Broken Lance (1954)    2 Stars

“Fury of the West’s Most Lawless Feud!”

Broken Lance (1954)
Broken Lance (1954)

Director: Edward Dmytryk

Cast: Spencer Tracy, Robert Wagner, Jean Peters

Synopsis: The saga of the Devereaux rancher family, set in 1880’s Arizona.




The passing of the Old West is a favourite subject for moviemakers, although it’s one that’s rarely explored outside of the context of an ageing gunslinger slowly coming to terms with the dying of the West in which he once thrived. In Broken Lance we have a man who never does come to terms with the passing of the West and who, rather than a gunslinger, is a respected cattle rancher. His name is Matt Devereaux, and he’s played with a grizzled gruffness by Spencer Tracy (Captains Courageous, The Devil at 4 O’Clock). Devereaux still stands by the old methods of settling disputes with his neighbours, which gets him into deep water when he destroys a copper mine that has been polluting the river from which his steers drink.

Devereaux has four sons. Joe (Robert Wagner), the youngest, is the product of his marriage to an Indian squaw following the death of his first wife, and he has just been released from prison when the film opens. He is immediately summoned to the office of the State Governor (E. G. Marshall – 12 Angry Men) who tries to broker a deal between him and his estranged brothers which is essentially an offer from them of $10,000 for him to go away. Joe’s having none of it, and pays a visit to the old family home, now fallen into disrepair, which triggers a prolonged flashback during which we’re given an insight into the events that resulted in Joe spending those three years inside.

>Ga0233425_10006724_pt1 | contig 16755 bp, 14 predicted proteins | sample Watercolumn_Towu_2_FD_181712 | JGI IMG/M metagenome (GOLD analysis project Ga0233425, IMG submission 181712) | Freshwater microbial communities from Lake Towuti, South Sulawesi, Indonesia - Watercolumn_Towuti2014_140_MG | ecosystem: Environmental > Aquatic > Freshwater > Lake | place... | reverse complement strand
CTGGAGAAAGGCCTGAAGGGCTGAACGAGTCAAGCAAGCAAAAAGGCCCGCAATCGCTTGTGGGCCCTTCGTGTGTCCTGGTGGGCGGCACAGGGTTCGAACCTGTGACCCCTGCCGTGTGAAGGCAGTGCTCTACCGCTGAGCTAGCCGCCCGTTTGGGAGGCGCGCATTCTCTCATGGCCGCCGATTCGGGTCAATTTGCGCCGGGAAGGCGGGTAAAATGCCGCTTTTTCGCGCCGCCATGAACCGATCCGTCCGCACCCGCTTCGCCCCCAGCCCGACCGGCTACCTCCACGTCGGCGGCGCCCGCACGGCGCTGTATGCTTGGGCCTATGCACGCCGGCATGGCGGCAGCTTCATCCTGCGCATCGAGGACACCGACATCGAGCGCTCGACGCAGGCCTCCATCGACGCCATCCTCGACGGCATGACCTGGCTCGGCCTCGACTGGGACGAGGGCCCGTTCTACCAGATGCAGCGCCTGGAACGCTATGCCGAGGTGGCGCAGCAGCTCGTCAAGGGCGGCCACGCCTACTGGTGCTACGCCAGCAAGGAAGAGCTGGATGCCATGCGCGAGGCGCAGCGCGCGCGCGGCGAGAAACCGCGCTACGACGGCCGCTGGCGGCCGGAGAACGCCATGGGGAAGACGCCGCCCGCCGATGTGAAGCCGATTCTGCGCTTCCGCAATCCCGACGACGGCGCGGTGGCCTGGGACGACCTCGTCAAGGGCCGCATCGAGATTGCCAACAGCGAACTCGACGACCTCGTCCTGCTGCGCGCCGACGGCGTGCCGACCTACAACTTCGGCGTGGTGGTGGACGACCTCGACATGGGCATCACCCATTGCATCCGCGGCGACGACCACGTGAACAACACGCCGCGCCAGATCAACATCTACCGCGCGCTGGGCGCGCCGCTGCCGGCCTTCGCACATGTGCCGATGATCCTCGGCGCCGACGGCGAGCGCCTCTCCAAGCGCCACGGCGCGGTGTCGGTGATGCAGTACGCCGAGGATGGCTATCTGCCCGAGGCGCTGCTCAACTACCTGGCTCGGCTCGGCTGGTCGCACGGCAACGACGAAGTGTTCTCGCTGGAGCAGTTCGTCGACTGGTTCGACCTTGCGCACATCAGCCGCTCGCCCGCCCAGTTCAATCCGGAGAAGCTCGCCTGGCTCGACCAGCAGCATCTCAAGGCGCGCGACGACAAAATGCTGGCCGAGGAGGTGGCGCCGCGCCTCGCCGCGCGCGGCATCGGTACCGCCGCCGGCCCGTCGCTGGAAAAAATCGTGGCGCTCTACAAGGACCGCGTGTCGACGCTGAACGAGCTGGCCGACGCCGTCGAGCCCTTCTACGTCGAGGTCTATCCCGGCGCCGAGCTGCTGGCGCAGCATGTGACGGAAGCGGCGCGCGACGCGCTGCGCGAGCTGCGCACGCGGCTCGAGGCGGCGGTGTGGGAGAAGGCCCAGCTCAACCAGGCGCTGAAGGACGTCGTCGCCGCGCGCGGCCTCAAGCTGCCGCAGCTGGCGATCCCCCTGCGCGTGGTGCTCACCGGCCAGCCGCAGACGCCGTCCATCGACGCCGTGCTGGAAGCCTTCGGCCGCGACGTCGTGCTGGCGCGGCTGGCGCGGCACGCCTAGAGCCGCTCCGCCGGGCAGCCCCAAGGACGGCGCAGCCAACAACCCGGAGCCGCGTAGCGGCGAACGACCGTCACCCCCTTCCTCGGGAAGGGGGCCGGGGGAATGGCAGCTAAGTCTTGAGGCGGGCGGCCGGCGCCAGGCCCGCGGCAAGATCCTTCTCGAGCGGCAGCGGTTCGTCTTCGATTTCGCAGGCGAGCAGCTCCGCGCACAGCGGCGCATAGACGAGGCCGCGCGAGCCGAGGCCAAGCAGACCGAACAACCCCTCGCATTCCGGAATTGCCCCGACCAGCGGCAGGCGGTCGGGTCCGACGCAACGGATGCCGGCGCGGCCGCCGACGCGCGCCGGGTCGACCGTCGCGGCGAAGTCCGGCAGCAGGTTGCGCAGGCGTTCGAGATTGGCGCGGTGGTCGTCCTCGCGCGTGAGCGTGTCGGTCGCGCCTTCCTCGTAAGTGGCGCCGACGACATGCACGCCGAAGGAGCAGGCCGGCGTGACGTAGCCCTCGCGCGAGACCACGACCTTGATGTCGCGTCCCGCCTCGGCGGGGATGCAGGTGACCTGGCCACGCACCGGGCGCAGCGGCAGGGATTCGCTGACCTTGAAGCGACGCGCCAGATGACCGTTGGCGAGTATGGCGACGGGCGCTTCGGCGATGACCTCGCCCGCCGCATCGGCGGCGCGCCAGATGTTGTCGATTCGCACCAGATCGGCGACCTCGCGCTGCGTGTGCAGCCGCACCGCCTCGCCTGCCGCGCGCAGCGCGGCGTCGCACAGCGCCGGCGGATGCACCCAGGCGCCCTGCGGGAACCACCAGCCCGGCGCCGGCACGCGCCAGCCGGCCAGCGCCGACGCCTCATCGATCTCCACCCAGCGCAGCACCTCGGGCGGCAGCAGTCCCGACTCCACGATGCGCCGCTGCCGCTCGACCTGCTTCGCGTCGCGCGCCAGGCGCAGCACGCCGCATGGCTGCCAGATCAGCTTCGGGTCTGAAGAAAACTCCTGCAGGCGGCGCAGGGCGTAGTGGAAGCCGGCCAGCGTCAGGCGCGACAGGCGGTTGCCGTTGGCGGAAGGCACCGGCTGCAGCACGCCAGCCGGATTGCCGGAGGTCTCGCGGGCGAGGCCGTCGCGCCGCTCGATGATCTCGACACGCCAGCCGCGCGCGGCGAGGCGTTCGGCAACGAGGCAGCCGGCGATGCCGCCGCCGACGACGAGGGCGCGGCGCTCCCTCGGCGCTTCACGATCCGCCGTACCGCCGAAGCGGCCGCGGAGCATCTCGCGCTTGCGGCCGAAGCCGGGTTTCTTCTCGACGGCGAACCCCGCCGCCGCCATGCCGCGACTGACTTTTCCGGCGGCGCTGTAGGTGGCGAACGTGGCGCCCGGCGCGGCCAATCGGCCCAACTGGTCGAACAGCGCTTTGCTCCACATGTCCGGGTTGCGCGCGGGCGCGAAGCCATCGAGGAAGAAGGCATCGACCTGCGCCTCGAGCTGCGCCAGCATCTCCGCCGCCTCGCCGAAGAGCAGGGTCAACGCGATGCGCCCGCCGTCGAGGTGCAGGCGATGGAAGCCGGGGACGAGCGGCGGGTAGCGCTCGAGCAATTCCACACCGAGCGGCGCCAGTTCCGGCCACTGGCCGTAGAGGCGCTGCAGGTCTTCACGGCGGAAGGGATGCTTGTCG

Broken Lance is a big, expensive-looking Western; it’s handsomely mounted and boasts a polished script, but stretches itself a little thin as it strives to cover such big subjects as racism, industrial pollution, government corruption and its collusion with big business. No doubt the latter three of these subjects at least are all symptomatic of a rapidly evolving society, but choosing to stir them all into the mix merely dilutes it and weakens the flavour. It’s a problem that’s particularly noticeable in the way that the characterisation of three of Devereaux’s four sons is weakened by lack of adequate screen time. The grievances of oldest son, Ben (Richard Widmark – The Law and Jake Wade, Warlock) are valid ones compounded by the fact that his sound business advice is repeatedly disregarded by his father, and yet this potentially powerful storyline is sacrificed to allow time for an insipid romance between Joe and Governor’s daughter Barbara (Jean Peters – Apache). At least Widmark gets a big dramatic scene – Hugh O’Brian (Ambush Bay, The Shootist) and Earl Holliman (The Bridges at Toko-Ri) might as well be cardboard cut-outs for all the work they have to do as the middle brothers.

Needless to say, it’s Tracy who imposes himself on Broken Lance, thanks not only to screen time but to the accumulation of twenty-five years’ experience upon which he was able to draw. While the four younger actors never convince as brothers, Tracy is always believable as a father to each of them. Wagner, in the brief period before bland smoothness uprooted the youthful edginess on display here, also gives a surprisingly good account of himself. The splendid Katy Jurado, as Tracy’s screen wife, however, is reduced to mostly gazing upon proceedings with an ever-strained expression of pious nobility.

(Reviewed 11th March 2015)

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